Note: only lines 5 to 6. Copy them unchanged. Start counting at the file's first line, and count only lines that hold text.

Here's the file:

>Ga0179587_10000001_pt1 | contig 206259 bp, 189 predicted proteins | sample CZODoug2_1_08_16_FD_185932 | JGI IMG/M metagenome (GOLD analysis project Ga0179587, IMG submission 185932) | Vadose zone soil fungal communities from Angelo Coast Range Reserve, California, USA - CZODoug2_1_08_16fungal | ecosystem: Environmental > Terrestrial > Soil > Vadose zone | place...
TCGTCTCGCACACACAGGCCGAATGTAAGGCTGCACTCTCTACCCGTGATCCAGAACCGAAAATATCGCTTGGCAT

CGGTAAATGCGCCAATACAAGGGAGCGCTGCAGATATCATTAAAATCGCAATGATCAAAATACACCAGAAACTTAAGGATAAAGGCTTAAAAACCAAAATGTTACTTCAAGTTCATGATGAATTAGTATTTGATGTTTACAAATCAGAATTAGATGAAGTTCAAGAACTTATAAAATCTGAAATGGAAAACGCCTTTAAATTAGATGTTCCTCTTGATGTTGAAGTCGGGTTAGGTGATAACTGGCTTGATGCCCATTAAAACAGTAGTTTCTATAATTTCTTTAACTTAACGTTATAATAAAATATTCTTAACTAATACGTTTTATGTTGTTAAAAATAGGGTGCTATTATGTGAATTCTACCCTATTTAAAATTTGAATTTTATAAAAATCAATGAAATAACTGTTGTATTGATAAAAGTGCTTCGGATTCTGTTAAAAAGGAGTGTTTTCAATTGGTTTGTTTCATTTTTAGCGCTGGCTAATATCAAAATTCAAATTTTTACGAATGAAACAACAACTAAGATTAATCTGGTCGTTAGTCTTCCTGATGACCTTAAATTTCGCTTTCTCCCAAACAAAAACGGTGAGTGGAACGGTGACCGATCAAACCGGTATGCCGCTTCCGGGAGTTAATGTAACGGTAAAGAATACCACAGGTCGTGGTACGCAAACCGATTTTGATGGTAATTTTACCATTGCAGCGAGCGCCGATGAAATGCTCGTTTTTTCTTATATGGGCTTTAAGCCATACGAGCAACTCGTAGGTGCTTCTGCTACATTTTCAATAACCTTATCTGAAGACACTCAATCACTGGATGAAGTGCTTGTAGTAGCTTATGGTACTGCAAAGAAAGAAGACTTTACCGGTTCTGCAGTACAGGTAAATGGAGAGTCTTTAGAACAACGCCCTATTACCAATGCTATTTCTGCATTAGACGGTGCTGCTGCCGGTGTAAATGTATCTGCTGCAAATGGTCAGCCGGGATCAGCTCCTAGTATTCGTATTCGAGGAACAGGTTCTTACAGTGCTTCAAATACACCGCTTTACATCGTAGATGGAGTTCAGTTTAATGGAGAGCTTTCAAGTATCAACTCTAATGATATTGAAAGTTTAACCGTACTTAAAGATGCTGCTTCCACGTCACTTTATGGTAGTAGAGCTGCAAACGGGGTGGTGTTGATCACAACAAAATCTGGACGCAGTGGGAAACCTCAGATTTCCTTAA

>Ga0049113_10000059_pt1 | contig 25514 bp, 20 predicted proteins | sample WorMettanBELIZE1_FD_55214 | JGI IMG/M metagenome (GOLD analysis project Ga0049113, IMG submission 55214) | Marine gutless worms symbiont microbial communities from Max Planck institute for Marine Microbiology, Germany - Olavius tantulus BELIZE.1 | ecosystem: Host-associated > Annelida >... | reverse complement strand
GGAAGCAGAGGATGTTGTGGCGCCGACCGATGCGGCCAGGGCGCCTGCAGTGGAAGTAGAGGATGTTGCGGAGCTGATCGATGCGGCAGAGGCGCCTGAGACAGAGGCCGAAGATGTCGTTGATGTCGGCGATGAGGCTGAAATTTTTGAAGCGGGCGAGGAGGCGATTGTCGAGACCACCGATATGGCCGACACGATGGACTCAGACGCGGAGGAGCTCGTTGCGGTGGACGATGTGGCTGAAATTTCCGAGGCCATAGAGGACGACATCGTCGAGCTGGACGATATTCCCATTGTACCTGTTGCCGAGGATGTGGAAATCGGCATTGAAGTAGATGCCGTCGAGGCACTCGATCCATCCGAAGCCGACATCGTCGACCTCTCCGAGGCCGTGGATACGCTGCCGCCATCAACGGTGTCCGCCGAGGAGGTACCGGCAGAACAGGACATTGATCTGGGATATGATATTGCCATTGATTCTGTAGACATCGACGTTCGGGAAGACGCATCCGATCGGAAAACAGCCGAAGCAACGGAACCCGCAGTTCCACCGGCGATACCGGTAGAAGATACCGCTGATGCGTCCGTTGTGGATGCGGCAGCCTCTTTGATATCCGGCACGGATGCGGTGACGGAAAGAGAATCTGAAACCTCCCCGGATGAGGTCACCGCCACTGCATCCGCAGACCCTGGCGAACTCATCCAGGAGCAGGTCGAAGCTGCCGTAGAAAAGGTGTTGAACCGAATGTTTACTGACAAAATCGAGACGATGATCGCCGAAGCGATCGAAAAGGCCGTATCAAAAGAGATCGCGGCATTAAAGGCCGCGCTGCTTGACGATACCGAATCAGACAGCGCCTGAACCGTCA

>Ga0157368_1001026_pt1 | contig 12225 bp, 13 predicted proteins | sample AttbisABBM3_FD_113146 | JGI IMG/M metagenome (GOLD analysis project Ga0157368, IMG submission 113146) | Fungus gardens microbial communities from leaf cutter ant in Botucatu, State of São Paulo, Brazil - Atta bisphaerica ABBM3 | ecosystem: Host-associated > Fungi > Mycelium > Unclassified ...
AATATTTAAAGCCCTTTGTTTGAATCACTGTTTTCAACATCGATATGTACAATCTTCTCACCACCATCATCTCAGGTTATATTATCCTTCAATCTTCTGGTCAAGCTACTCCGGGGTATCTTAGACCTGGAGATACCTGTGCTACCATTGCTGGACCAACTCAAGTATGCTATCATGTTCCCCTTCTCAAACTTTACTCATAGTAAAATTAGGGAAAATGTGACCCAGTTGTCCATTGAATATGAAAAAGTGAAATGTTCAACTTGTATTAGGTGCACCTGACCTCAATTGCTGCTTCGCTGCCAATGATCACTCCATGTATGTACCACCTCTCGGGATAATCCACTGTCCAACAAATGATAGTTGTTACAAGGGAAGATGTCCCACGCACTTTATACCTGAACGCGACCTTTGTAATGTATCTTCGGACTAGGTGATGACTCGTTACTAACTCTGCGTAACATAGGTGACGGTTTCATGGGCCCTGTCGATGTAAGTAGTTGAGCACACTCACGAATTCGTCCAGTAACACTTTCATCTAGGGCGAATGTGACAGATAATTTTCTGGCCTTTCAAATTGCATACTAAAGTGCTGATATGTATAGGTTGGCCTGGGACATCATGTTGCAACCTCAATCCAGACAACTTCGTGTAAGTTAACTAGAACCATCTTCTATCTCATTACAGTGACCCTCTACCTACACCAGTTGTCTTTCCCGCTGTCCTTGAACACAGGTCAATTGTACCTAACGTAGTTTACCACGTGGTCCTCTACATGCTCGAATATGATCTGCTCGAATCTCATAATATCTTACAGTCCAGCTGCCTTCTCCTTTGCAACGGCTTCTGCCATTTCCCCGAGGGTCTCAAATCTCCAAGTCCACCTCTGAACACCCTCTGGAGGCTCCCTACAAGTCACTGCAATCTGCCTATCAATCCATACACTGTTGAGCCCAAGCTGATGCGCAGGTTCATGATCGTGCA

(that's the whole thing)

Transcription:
GGAAGCAGAGGATGTTGTGGCGCCGACCGATGCGGCCAGGGCGCCTGCAGTGGAAGTAGAGGATGTTGCGGAGCTGATCGATGCGGCAGAGGCGCCTGAGACAGAGGCCGAAGATGTCGTTGATGTCGGCGATGAGGCTGAAATTTTTGAAGCGGGCGAGGAGGCGATTGTCGAGACCACCGATATGGCCGACACGATGGACTCAGACGCGGAGGAGCTCGTTGCGGTGGACGATGTGGCTGAAATTTCCGAGGCCATAGAGGACGACATCGTCGAGCTGGACGATATTCCCATTGTACCTGTTGCCGAGGATGTGGAAATCGGCATTGAAGTAGATGCCGTCGAGGCACTCGATCCATCCGAAGCCGACATCGTCGACCTCTCCGAGGCCGTGGATACGCTGCCGCCATCAACGGTGTCCGCCGAGGAGGTACCGGCAGAACAGGACATTGATCTGGGATATGATATTGCCATTGATTCTGTAGACATCGACGTTCGGGAAGACGCATCCGATCGGAAAACAGCCGAAGCAACGGAACCCGCAGTTCCACCGGCGATACCGGTAGAAGATACCGCTGATGCGTCCGTTGTGGATGCGGCAGCCTCTTTGATATCCGGCACGGATGCGGTGACGGAAAGAGAATCTGAAACCTCCCCGGATGAGGTCACCGCCACTGCATCCGCAGACCCTGGCGAACTCATCCAGGAGCAGGTCGAAGCTGCCGTAGAAAAGGTGTTGAACCGAATGTTTACTGACAAAATCGAGACGATGATCGCCGAAGCGATCGAAAAGGCCGTATCAAAAGAGATCGCGGCATTAAAGGCCGCGCTGCTTGACGATACCGAATCAGACAGCGCCTGAACCGTCA

>Ga0157368_1001026_pt1 | contig 12225 bp, 13 predicted proteins | sample AttbisABBM3_FD_113146 | JGI IMG/M metagenome (GOLD analysis project Ga0157368, IMG submission 113146) | Fungus gardens microbial communities from leaf cutter ant in Botucatu, State of São Paulo, Brazil - Atta bisphaerica ABBM3 | ecosystem: Host-associated > Fungi > Mycelium > Unclassified ...